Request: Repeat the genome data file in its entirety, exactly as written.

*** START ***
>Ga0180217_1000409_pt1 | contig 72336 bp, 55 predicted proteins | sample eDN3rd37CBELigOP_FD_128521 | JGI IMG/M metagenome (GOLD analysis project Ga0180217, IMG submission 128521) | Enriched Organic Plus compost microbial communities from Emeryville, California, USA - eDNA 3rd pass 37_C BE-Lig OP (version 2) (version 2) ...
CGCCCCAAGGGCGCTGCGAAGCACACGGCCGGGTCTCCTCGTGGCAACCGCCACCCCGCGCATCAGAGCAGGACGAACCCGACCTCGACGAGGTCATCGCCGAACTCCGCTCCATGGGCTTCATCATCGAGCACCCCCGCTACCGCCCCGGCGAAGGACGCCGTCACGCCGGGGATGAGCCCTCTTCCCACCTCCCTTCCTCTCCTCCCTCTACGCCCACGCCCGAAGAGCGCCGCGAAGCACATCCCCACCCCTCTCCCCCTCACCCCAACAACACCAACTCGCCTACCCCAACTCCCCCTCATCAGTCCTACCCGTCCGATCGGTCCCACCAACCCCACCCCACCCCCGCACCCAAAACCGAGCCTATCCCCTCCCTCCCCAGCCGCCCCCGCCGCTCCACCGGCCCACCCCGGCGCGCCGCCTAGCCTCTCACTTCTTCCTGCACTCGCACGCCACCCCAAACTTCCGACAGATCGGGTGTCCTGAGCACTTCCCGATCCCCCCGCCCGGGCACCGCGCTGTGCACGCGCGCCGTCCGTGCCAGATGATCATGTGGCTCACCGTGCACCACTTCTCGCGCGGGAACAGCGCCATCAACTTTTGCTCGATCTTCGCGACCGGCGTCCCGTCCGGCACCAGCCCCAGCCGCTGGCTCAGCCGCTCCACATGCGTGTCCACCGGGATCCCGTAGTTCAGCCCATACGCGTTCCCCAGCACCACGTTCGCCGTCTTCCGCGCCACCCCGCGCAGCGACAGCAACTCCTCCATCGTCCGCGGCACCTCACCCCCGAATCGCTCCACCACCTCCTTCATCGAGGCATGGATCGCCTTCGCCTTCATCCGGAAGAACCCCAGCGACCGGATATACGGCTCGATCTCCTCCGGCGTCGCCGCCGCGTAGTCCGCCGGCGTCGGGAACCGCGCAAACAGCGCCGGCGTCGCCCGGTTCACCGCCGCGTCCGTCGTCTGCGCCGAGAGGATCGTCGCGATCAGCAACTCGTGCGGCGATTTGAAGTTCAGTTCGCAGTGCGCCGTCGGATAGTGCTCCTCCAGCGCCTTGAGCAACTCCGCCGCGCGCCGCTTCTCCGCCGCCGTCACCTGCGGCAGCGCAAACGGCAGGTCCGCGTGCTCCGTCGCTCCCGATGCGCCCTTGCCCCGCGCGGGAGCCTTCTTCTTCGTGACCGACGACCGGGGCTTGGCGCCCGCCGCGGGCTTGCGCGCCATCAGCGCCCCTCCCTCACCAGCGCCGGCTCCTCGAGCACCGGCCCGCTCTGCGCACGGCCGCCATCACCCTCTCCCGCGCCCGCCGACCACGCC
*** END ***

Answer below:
>Ga0180217_1000409_pt1 | contig 72336 bp, 55 predicted proteins | sample eDN3rd37CBELigOP_FD_128521 | JGI IMG/M metagenome (GOLD analysis project Ga0180217, IMG submission 128521) | Enriched Organic Plus compost microbial communities from Emeryville, California, USA - eDNA 3rd pass 37_C BE-Lig OP (version 2) (version 2) ...
CGCCCCAAGGGCGCTGCGAAGCACACGGCCGGGTCTCCTCGTGGCAACCGCCACCCCGCGCATCAGAGCAGGACGAACCCGACCTCGACGAGGTCATCGCCGAACTCCGCTCCATGGGCTTCATCATCGAGCACCCCCGCTACCGCCCCGGCGAAGGACGCCGTCACGCCGGGGATGAGCCCTCTTCCCACCTCCCTTCCTCTCCTCCCTCTACGCCCACGCCCGAAGAGCGCCGCGAAGCACATCCCCACCCCTCTCCCCCTCACCCCAACAACACCAACTCGCCTACCCCAACTCCCCCTCATCAGTCCTACCCGTCCGATCGGTCCCACCAACCCCACCCCACCCCCGCACCCAAAACCGAGCCTATCCCCTCCCTCCCCAGCCGCCCCCGCCGCTCCACCGGCCCACCCCGGCGCGCCGCCTAGCCTCTCACTTCTTCCTGCACTCGCACGCCACCCCAAACTTCCGACAGATCGGGTGTCCTGAGCACTTCCCGATCCCCCCGCCCGGGCACCGCGCTGTGCACGCGCGCCGTCCGTGCCAGATGATCATGTGGCTCACCGTGCACCACTTCTCGCGCGGGAACAGCGCCATCAACTTTTGCTCGATCTTCGCGACCGGCGTCCCGTCCGGCACCAGCCCCAGCCGCTGGCTCAGCCGCTCCACATGCGTGTCCACCGGGATCCCGTAGTTCAGCCCATACGCGTTCCCCAGCACCACGTTCGCCGTCTTCCGCGCCACCCCGCGCAGCGACAGCAACTCCTCCATCGTCCGCGGCACCTCACCCCCGAATCGCTCCACCACCTCCTTCATCGAGGCATGGATCGCCTTCGCCTTCATCCGGAAGAACCCCAGCGACCGGATATACGGCTCGATCTCCTCCGGCGTCGCCGCCGCGTAGTCCGCCGGCGTCGGGAACCGCGCAAACAGCGCCGGCGTCGCCCGGTTCACCGCCGCGTCCGTCGTCTGCGCCGAGAGGATCGTCGCGATCAGCAACTCGTGCGGCGATTTGAAGTTCAGTTCGCAGTGCGCCGTCGGATAGTGCTCCTCCAGCGCCTTGAGCAACTCCGCCGCGCGCCGCTTCTCCGCCGCCGTCACCTGCGGCAGCGCAAACGGCAGGTCCGCGTGCTCCGTCGCTCCCGATGCGCCCTTGCCCCGCGCGGGAGCCTTCTTCTTCGTGACCGACGACCGGGGCTTGGCGCCCGCCGCGGGCTTGCGCGCCATCAGCGCCCCTCCCTCACCAGCGCCGGCTCCTCGAGCACCGGCCCGCTCTGCGCACGGCCGCCATCACCCTCTCCCGCGCCCGCCGACCACGCC